|System: X360, PS3||Review Rating Legend|
|Dev: Midway Amusement||1.0 - 1.9 = Avoid||4.0 - 4.4 = Great|
|Pub: Midway||2.0 - 2.4 = Poor||4.5 - 4.9 = Must Buy|
|Release: Apr. 21, 2008||2.5 - 2.9 = Average||5.0 = The Best|
|Players: 1-4||3.0 - 3.4 = Fair|
|ESRB Rating: Everyone||3.5 - 3.9 = Good|
could Save this Game
by Pete Richards
The Ballers series offers players a taste of what living the life of an NBA superstar might be like by proving their worth on the court, earning the right to play in exotic locations while receiving luxurious rewards along the rise to fame. With "Superman" Dwight Howard on the cover, NBA Ballers: Chosen One is definitely the most over-the-top installment as of yet, with a strong focus on its new trick system and unreal court locations. But in a genre where gameplay is essential, gamers may have more fun playing against friends (or enemies) than they will against the computer.
The overall goal of NBA Ballers: Chosen One is to build your character, presumably yourself, and rack up stat points through a series of games while unlocking various goodies. The story mode is pretty much as simple as this: You, by some stretch of the imagination, have been chosen to play in a tournament against top NBA ballers, and by winning you eventually become the Chosen One.
As you begin, you are required to create your player, customize your facial features, hair, clothing, and your available stat points using the fairly basic create-a-player system. The story mode is broken into six different episodes, each made up of a series of games. Each of the six episodes has its own introduction that is, for some reason, hosted by Chuck D. of Public Enemy of all people. While it's unclear why he is even in this game or what he has to do with streetball, you begin competing in different match-ups with different rules and build your stats as you move along. What's different about this stat point system is you cannot simply assign points to the attribute of your choice. They are auto-assigned based on how you played the game, which is a new concept that can help players learn to use all their skills to balance out the stats so you can't simply crank up the Speed and Dunk power to run and slam it in your opponent's face as much as you want. It is definitely something new that players will either love or hate and creates a new dynamic to bringing your created player online to face others.
While the episodes feature a few different game styles including one-on-one, American, and two-on-two full court games, the story mode definitely becomes repetitive in time. In fact, there really isn't any kind of story to follow as you are just pinned against different ballers in different game types. Your partners and opponents seem to be chosen at random, and as you are partnered with an individual in one match, you may have a completely different partner in another match. The only real purpose of the story mode is to unlock new rewards and build up your stats if you wish to compete online with a half-decent character.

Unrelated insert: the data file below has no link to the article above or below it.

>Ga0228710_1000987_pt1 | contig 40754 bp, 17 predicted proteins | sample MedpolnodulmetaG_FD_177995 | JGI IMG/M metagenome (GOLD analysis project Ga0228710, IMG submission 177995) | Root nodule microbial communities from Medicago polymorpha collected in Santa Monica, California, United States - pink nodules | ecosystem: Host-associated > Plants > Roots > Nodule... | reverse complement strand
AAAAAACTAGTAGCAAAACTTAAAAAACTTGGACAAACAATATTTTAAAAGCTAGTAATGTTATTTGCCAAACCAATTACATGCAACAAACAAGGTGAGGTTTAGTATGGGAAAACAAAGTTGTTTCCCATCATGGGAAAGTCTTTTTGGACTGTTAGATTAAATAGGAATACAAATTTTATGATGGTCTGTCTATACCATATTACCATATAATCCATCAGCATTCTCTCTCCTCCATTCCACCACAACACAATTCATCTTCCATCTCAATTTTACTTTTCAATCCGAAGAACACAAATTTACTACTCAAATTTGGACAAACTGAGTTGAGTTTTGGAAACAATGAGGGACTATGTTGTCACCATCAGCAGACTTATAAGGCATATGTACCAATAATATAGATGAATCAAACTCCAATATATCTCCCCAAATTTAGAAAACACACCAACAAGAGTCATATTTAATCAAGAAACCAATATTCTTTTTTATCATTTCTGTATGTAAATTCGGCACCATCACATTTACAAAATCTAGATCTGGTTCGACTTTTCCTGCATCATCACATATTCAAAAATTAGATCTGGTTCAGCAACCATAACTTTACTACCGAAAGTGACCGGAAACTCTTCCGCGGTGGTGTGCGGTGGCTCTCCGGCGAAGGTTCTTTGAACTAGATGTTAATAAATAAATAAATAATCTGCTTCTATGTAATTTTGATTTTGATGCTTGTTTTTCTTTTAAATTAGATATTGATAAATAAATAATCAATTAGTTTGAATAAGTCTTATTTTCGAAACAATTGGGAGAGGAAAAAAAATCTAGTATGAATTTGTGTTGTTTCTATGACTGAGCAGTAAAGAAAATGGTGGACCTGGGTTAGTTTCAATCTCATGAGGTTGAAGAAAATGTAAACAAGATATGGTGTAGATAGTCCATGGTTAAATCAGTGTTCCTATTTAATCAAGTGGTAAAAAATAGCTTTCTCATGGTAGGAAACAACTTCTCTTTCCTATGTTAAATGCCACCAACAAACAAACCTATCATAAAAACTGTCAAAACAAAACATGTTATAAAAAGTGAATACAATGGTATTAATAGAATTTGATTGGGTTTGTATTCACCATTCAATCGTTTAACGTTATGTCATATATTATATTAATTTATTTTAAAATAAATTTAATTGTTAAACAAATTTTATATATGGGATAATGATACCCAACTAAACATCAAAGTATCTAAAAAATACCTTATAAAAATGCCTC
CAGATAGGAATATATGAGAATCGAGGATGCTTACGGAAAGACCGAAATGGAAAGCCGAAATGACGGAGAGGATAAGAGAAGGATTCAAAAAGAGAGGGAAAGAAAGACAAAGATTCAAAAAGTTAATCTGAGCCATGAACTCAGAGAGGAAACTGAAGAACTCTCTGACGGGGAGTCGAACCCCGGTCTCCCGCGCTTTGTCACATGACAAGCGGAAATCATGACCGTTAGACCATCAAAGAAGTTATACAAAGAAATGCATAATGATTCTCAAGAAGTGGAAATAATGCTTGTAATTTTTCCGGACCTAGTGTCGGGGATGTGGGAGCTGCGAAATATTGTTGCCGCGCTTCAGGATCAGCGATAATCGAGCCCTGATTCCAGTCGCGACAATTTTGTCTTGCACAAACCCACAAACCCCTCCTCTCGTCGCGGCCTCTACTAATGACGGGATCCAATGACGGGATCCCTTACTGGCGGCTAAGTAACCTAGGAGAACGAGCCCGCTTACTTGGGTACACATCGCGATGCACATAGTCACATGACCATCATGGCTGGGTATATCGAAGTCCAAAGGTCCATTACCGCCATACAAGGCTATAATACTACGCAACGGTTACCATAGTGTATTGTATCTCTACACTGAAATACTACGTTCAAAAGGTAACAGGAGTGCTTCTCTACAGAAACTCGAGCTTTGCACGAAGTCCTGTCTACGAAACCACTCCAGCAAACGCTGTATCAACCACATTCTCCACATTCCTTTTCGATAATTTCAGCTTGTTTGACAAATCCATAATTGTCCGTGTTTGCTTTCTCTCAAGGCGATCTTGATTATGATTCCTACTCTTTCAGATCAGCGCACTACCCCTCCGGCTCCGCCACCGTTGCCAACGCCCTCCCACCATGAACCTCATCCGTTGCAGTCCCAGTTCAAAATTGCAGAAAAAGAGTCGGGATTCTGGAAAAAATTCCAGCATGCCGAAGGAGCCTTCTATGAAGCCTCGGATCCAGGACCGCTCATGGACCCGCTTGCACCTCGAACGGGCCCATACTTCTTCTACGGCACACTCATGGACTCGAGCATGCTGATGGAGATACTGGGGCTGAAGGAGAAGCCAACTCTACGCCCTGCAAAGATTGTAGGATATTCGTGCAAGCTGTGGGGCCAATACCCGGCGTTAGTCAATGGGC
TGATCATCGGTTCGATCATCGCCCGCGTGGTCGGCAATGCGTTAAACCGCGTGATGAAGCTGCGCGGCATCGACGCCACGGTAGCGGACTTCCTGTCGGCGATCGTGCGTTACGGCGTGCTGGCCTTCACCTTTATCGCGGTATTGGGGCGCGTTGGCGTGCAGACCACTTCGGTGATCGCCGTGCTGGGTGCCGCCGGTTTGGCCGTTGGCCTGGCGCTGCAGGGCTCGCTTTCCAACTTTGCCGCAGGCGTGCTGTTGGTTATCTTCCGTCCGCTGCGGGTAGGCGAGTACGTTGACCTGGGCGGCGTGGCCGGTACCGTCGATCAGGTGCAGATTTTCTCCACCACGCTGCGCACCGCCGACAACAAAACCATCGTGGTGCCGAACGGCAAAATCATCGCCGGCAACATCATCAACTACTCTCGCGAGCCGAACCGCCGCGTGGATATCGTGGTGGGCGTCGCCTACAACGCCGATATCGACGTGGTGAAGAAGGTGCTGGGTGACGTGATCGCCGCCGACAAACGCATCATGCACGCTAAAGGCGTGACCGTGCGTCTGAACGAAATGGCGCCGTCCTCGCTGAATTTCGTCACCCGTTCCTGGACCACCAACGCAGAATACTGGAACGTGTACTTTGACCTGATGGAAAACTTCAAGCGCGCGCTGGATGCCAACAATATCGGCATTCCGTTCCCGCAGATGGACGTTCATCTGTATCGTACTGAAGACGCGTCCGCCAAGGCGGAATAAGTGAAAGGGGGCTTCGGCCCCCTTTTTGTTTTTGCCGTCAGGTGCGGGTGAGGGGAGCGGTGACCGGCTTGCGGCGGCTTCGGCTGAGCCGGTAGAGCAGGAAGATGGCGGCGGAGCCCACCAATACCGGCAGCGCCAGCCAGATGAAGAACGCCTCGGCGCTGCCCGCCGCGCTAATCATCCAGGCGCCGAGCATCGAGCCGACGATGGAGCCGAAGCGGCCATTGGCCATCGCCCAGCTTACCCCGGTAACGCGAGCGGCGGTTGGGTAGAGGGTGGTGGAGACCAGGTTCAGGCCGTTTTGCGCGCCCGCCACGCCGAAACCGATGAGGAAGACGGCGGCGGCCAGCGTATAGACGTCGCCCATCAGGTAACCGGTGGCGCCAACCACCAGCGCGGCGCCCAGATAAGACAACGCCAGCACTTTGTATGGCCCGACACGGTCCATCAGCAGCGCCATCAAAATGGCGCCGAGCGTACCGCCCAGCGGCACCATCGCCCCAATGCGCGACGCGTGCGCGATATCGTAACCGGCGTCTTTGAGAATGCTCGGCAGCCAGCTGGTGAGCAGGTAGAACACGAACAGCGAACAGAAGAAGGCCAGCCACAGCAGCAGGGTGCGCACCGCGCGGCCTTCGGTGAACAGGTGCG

Story mode aside, multiplayer and versus is really where Chosen One is in its element. The trick move system seems as though it was designed for trash-talking and annoying your friends with all of the combos, self-alley-oops and the humiliating self-pass off your defender's head. While moves like these were really pioneered by EA's Street series, Ballers features its own unique Act a Fool combo system that comes down to hand-eye coordination and quickness against opponents. To pull off a combo, a face button will flash onscreen which both players can hit, no matter who has the ball. If the dribbler hits it first, he does his first trick move and the button will appear again. If he hits it before his opponent a second time, he will pull off another move and so-forth to build up a string of combos to fill his super-move meter. The amount of combos you can put together depends on your position on the court. If you are on defense and you tap the indicated button before your opponent, you can swipe the ball away and end the combo. It is a unique system that works best in two-player, as there is no excuse for being late to hit that button, giving the player with the quickest reflexes the upper-hand.
On the negative side, there seems to be too much focus on this mechanic and the constant button-prompting can become both annoying and distracting. However, it certainly gives the game its arcade-like feel as both seasoned gamers and newcomers can have a fair advantage. Unfortunately, linking online only allows you to play one-on-one matches, though you can hook four players into one console and play full court two-on-two.